Of great historical importance, Unicorn also represents the end of the sailing ship navy. In 1827, three years after Unicorn was launched, came the Battle of Navarino Bay, the last battle fought entirely by sailing warships. The day after the battle the steam warship Karteria, designed and built in Britain at Rotherhide on the Thames and in service with the Greek navy, entered the bay!
Interesting too was the fact that Unicorn never sailed under her own power. She was roofed over and used for training and other purposes and only ever had training masts installed. Interestingly she did, in May 1945, accept the surrender of a Nazi-era submarine - but that is another story! Importantly she is perhaps 80% original - even the roof is the original!
This was an outstandingly interesting talk, with many fascinating pictures and vast detail. More can be found at (http://www.frigateunicorn.org). Following questions an appreciative vote of thanks was proposed by Roderick Skinner.
21 January 2019
Monday 21st January and club members, along with guests, enjoyed a relaxed, friendly and uplifting celebration of the life and work of Robert Burns..
John Anderson and his team of The Rockies Restaurant at Anstruther Golf Club, (the club’s weekly meeting place) provided food and service that wanted for nothing. Presided over by club President Findlay McLaren, the evening kicked off with a Selkirk Grace from Roderick Skinner. The Haggis was skirled in by piper Audrey Clarke in fine style and led in by Karen Anderson, heavily disguised as Poosie Nancy.
A rousing Address by Graham Meacher displayed knife skills of the highest order; the poor beast being soon despatched, at no small risk to those nearby!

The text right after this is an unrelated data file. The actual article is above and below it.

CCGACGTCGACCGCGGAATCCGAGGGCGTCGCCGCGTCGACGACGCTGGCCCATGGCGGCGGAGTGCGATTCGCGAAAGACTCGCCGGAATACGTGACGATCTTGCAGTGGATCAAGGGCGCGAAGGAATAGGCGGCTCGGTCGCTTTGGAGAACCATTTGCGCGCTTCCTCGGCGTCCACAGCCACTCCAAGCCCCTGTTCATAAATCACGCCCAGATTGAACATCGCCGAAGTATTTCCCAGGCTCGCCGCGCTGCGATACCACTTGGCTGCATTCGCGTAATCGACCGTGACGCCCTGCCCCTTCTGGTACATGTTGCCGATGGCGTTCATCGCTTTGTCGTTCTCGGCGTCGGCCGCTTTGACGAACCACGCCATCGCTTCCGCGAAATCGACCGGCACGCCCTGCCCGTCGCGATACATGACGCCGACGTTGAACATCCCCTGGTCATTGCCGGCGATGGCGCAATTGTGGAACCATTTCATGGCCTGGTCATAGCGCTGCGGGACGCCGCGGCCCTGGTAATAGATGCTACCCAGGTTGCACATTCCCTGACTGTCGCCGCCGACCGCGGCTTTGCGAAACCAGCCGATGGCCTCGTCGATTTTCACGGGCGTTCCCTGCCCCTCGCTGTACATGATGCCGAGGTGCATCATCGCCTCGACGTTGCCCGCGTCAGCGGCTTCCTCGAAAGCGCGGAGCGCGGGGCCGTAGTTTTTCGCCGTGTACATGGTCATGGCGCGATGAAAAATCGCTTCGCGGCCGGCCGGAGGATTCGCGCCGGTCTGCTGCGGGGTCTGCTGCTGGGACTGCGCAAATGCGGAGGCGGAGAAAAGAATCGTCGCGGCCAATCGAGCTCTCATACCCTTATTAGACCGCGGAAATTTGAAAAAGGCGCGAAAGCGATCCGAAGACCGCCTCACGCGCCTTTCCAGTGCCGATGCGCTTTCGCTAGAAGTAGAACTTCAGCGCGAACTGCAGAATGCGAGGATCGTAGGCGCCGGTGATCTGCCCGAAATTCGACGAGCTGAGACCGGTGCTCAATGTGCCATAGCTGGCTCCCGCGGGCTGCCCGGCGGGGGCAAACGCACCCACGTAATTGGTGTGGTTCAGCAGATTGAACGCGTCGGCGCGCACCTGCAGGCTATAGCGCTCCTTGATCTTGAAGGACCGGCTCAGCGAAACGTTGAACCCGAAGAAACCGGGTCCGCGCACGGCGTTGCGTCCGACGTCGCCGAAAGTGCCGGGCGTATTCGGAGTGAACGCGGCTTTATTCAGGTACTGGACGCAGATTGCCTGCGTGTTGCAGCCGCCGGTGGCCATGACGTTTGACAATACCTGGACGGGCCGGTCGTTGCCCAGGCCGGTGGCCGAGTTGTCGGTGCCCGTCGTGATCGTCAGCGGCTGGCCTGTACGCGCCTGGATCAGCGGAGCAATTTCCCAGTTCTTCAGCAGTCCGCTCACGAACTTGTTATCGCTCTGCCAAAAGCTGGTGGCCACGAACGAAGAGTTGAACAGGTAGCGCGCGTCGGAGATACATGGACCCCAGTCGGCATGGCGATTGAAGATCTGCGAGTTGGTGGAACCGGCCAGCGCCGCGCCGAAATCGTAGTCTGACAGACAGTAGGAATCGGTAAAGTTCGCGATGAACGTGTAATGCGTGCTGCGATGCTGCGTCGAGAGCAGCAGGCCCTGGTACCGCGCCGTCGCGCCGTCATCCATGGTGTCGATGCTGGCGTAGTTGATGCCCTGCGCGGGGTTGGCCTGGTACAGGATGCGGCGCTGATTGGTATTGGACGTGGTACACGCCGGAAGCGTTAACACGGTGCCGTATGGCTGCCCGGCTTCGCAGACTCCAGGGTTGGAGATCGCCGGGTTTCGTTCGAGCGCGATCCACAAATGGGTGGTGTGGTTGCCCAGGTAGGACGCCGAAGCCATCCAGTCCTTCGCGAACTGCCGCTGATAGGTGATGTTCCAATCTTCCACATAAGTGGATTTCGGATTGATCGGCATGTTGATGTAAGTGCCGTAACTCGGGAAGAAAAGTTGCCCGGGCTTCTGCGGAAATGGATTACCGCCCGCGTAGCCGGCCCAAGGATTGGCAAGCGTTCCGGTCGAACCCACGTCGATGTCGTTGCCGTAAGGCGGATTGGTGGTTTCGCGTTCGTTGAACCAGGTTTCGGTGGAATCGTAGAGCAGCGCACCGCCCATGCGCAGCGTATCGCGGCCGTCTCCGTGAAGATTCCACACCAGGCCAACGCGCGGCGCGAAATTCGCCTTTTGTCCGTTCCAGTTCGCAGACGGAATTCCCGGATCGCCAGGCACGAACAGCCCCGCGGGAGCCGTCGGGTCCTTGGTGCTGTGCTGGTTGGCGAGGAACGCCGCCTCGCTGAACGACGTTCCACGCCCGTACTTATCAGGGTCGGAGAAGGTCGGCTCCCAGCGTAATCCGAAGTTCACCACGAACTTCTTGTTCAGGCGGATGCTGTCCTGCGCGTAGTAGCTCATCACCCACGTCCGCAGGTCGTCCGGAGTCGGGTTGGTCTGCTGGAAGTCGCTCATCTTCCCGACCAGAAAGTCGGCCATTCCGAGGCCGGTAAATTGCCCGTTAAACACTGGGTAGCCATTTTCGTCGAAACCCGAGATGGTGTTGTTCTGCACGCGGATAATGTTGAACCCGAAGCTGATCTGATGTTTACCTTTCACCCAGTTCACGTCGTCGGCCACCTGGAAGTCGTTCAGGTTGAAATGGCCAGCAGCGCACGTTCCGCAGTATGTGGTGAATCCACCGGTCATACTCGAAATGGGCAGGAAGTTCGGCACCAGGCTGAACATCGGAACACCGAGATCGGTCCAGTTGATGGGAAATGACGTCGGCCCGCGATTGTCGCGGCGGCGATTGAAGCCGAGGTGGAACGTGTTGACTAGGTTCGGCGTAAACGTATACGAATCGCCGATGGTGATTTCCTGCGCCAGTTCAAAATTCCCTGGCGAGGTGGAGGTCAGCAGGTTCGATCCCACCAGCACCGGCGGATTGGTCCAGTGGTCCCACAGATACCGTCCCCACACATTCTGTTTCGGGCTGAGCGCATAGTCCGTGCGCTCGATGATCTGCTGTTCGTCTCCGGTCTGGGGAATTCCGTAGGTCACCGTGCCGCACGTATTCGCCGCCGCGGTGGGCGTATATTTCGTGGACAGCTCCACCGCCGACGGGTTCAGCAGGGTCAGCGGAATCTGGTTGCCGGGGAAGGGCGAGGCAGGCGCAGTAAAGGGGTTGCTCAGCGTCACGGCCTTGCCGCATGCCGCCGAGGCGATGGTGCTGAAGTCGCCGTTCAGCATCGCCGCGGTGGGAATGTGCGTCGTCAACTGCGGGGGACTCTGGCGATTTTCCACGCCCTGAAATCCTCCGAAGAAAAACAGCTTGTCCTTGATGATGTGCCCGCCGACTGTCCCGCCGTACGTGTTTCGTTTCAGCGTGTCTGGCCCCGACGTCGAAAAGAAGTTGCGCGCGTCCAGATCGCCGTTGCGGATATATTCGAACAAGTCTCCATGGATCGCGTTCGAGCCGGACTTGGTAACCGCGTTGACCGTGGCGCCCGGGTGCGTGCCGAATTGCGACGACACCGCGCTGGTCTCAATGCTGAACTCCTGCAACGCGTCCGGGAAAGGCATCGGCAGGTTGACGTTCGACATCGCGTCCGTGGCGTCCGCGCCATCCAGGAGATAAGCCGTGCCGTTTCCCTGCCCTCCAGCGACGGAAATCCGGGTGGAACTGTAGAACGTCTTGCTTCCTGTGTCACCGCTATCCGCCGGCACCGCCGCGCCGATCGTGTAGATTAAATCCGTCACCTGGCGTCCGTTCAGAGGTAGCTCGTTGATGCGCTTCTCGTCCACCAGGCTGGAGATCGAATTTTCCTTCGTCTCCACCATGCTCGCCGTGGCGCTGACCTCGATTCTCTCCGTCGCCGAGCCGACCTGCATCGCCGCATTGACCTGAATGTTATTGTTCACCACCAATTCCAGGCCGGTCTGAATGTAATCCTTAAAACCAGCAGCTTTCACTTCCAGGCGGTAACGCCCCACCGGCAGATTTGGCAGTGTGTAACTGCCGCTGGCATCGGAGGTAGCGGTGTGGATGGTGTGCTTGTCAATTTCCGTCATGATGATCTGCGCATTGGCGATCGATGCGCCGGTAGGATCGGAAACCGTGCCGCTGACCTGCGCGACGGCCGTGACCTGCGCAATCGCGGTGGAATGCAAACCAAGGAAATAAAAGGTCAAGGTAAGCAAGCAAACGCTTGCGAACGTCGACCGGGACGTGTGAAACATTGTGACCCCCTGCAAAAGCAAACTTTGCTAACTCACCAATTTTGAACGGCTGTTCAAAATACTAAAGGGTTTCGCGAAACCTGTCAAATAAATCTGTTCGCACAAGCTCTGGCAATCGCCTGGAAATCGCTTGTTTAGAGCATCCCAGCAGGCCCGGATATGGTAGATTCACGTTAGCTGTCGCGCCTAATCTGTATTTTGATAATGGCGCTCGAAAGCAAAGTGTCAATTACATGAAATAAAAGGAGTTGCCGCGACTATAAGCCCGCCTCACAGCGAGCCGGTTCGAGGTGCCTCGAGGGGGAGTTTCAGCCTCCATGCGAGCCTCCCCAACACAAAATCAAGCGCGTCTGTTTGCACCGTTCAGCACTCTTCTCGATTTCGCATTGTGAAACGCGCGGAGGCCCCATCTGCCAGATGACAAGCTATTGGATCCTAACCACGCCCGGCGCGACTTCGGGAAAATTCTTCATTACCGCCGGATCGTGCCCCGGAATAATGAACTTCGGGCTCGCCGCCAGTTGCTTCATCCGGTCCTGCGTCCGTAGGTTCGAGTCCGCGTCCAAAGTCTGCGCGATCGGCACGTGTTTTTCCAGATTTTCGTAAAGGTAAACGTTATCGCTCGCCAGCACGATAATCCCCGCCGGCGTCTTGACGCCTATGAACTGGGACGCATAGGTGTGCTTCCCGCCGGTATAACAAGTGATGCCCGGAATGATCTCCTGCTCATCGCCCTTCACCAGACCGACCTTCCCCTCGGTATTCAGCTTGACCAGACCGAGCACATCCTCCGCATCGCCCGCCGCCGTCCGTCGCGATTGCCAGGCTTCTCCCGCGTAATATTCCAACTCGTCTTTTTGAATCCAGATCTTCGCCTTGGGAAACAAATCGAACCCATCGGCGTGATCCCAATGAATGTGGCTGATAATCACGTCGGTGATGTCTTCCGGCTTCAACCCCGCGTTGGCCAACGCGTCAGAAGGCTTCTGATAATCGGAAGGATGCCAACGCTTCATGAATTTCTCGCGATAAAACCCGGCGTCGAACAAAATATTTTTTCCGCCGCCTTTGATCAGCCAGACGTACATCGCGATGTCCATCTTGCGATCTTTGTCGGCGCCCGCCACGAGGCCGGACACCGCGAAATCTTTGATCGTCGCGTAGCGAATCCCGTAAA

Leek and potato soup then haggis with neeps and tatties (with mince too, if fancied by those of an East Neuk persuasion) But vegetable lasagne or ham salad for anyone with a gentler disposition. And then shortbread, tablet and coffee. Well satisfied, a short breather was welcome before the ‘sangs and clatter’.
And then an Immortal Memory from Elizabeth Riches. A first try she said - but modestly was not necessary. We enjoyed a thoughtful and fresh interpretation with an insight that was very clearly based on considerable knowledge and research. We heard that Elizabeth had been enticed along by the offer of a box of farm-fresh vegetables - hardly recompense enough for such a treat.
‘The Lassies’ followed from Steve Blaney; a man who claimed that the evening was also his first performance at a Burns event. Steve entertained with a jovial celebration of the lassies - although, it must be said, touching on sensitive ground when commenting on shopping habits! But all in good spirit and an enthusiastic toast followed.
‘Reply to The Lassies’ from Lianne Brunton was a journey into the surreal with humour that, as tradition demands, reflected on the frailties of the human male. That there were quite so many should not have come as a surprise: the shock of this discovery being well tempered by some fine jokes of the Brunton ilk.
A recitation from Malcolm MacDonald revealed another unsuspected skill in a club member. An original poem - home made - a club laureate perhaps? - not many in Rotary we think. No doubt McGonagall was looking down in awe!!
And then to the final treat - Peter Peddie and Tam O Shanter. How is it done? Peter told us that he has been getting in the carrot harvest - are they good for memory too? Always a favourite, with a sparkle that never fades, Peter’s interpretation was practiced fluent and eloquent. A joy.
And so a splendid evening drew to a close with a warm vote of thanks proposed by Eric Dewhirst. To organiser Ian Brunton and to all who made such an enjoyable evening possible. In a troubled world it was timely to reflect on the words of Robert Burns - ‘That man to man, the world o'er, shall brothers be for a that’ - and the aims of Rotary, in shared fellowship and friendship.